A federal court ruled last month that a Colorado man whose parole officer sent him to jail for refusing to take part in religious worship and activities can proceed to trial on his claims for certain kinds of damages, including punitive damages, against the parole officer.
The case, Janny v. Gamez, involves Mark Janny of Colorado, an atheist whose First Amendment religious freedom rights were violated when he was sent back to confinement after he refused to take part in worship services, Bible studies and religious counseling mandated by his parole officer.
When Janny was on parole in February 2015, Colorado Department of Corrections Parole Officer John Gamez required him to live at the Denver Rescue Mission, a Christian homeless shelter with required religious programming for parolees and other residents. Gamez had an arrangement with the Mission’s director to place parolees there, with the understanding that they would take part in compulsory religious worship and practice.
Janny, who objected to the mandatory religious activity, asked to be excused from religious programming or to be permitted to live elsewhere. Gamez and the Mission’s staff refused Janny’s request, threatening him with reimprisonment if he did not continue living at the Mission and did not agree to participate in the required religious activities.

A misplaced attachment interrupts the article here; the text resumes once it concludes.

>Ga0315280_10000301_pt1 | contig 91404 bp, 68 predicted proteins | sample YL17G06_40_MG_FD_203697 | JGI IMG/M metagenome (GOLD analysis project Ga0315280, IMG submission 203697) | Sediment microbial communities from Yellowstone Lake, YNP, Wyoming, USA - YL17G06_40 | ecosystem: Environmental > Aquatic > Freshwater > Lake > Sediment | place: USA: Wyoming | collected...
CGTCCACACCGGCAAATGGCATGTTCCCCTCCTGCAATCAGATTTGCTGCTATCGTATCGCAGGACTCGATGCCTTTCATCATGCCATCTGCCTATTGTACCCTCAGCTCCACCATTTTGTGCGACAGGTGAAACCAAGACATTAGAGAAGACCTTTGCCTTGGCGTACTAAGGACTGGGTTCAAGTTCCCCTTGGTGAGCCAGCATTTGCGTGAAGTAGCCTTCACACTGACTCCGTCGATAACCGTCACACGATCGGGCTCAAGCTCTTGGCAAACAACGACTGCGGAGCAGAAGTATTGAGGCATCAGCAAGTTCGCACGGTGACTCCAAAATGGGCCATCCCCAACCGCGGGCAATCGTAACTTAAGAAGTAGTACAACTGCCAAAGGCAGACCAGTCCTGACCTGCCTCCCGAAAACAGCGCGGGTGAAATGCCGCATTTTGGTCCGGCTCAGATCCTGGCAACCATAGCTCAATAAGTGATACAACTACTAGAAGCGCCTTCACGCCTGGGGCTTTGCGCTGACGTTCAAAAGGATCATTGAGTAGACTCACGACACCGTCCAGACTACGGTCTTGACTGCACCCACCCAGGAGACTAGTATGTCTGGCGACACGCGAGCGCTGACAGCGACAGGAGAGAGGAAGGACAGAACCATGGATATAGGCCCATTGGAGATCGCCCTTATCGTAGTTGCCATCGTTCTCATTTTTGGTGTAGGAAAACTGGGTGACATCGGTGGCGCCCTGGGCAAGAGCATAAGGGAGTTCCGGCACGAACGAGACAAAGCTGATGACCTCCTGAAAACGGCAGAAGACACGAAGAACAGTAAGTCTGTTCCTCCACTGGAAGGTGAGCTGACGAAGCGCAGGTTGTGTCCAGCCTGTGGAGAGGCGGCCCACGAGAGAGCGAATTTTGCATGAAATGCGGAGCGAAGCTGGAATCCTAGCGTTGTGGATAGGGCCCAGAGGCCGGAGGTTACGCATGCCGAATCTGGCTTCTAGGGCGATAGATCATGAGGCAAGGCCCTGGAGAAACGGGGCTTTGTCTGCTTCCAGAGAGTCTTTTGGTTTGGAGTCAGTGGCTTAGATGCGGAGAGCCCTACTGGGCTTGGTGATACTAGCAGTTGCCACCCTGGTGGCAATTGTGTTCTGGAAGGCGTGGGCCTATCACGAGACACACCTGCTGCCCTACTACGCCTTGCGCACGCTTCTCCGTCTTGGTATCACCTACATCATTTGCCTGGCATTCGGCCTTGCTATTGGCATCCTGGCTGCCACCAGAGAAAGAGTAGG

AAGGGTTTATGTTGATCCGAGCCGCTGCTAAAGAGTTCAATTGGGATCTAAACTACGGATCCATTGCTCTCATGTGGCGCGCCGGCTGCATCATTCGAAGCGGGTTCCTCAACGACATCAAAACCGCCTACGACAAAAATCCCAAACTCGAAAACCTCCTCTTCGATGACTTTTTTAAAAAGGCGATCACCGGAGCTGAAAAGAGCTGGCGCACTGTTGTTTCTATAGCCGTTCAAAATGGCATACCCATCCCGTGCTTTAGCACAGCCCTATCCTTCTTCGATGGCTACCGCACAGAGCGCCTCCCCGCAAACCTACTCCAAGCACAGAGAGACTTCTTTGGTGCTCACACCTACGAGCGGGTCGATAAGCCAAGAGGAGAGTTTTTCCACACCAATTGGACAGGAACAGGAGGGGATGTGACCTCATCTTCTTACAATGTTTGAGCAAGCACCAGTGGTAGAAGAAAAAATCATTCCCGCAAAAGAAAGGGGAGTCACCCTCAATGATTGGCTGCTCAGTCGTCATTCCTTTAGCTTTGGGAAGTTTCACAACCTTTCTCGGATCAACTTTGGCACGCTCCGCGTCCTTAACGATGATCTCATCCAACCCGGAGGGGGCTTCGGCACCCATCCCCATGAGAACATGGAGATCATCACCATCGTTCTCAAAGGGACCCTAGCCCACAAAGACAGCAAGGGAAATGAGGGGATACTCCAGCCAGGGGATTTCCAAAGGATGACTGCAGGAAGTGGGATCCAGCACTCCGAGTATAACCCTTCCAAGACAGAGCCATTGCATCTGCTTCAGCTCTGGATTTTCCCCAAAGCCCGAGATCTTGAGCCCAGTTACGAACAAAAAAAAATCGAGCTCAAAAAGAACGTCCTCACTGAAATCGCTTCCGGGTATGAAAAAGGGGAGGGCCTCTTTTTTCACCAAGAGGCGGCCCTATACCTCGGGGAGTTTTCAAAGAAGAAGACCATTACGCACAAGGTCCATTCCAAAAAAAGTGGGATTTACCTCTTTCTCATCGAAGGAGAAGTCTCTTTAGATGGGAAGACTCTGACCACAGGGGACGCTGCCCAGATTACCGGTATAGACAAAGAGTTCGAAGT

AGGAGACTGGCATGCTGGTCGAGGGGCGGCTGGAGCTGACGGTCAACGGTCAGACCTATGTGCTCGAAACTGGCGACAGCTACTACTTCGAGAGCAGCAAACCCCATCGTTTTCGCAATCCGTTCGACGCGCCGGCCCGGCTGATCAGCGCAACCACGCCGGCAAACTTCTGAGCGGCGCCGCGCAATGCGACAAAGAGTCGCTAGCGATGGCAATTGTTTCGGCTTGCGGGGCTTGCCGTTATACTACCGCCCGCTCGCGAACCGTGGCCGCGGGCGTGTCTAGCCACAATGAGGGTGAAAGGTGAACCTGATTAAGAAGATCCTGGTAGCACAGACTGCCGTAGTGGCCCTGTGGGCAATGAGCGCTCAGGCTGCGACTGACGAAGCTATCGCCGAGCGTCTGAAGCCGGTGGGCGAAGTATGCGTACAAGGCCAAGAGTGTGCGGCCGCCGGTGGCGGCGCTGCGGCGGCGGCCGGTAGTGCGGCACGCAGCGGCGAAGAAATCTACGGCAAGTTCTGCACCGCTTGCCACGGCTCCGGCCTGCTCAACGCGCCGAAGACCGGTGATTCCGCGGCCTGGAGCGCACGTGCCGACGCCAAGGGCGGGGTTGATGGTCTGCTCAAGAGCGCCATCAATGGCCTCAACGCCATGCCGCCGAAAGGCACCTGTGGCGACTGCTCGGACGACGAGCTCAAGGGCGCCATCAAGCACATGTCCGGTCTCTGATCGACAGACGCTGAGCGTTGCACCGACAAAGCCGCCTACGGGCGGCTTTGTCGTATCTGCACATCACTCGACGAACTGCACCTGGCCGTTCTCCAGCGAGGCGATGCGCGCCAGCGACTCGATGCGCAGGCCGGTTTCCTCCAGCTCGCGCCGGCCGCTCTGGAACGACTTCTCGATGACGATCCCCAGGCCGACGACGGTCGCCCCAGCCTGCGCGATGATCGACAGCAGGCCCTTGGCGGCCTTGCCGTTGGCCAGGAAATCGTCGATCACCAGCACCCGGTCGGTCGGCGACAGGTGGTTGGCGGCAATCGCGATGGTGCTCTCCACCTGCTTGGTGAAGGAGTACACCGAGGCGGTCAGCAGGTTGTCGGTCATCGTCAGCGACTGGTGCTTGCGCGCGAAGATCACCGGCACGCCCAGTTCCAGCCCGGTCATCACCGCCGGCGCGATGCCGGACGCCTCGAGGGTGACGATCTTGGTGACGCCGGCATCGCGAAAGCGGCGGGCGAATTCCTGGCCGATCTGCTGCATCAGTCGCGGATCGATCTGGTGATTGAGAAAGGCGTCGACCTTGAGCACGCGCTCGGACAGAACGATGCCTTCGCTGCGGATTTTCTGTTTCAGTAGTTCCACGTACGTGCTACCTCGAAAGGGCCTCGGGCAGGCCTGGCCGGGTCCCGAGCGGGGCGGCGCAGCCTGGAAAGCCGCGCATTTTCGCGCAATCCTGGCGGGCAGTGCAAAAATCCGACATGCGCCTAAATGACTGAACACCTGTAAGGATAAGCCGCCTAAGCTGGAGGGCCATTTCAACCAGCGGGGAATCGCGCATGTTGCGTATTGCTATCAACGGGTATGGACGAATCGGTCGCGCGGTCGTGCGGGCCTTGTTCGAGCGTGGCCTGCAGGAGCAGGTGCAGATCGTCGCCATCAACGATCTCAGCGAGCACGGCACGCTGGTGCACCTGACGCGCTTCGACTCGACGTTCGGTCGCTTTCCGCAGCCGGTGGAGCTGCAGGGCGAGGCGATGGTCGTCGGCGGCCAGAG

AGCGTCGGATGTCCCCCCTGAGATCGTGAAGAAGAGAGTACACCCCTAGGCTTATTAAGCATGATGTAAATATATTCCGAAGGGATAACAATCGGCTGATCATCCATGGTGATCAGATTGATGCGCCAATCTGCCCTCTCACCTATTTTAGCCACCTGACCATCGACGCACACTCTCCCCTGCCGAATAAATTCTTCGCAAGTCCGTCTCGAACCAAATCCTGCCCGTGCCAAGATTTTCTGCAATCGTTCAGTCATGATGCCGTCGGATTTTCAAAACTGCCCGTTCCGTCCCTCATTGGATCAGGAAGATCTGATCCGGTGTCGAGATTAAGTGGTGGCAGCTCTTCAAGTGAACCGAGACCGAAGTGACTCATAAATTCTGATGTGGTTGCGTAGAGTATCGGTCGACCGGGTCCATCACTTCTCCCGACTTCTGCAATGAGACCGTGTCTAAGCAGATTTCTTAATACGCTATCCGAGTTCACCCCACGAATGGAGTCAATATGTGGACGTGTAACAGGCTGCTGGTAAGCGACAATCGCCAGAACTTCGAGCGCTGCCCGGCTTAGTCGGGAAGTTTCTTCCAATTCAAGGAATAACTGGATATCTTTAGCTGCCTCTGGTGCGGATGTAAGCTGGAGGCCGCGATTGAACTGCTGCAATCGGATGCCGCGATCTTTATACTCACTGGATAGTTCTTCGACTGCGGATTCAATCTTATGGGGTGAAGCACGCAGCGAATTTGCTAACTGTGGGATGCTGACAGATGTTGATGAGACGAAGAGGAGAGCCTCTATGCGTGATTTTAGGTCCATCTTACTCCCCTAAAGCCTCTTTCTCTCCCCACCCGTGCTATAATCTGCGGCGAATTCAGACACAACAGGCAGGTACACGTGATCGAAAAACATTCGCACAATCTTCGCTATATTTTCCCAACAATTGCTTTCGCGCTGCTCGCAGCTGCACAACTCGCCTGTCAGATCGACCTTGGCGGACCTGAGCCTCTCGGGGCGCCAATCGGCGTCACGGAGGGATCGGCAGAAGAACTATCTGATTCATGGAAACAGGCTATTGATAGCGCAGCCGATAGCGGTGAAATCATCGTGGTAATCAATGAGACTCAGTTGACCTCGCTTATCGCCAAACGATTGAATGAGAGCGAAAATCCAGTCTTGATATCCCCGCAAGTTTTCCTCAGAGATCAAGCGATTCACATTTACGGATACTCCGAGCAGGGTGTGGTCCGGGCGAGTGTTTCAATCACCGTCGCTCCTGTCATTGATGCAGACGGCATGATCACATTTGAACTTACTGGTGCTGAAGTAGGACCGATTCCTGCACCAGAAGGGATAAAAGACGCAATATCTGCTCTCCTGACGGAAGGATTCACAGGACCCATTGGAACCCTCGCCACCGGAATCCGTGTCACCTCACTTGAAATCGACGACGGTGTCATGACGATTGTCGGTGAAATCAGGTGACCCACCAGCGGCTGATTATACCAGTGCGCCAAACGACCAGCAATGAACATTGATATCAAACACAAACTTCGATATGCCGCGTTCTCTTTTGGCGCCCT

After Janny declined to attend worship services, Gamez had him arrested and initiated parole revocation proceedings. Janny was incarcerated for another five months.
The U.S. District Court for the Federal District of Colorado ruled that Janny is eligible to recover damages for the violations of his religious freedom, including punitive damages, compensatory damages for loss of liberty and economic damages for loss of wages for part of the period of his confinement, and nominal damages. The case is scheduled to go to trial in July.
Janny is represented by Americans United, the American Civil Liberties Union and the law firm of DLA Piper LLP.
“This is a victory for Mark Janny and for religious freedom,” said Rachel Laser, CEO and president of Americans United. “Our country’s fundamental principle of church-state separation guarantees that everyone has the right to believe as they choose, so long as they don’t harm others. That means that our government must never force anyone to practice a faith that is not their own, and of course must never jail anyone for refusing to submit to religious proselytization.”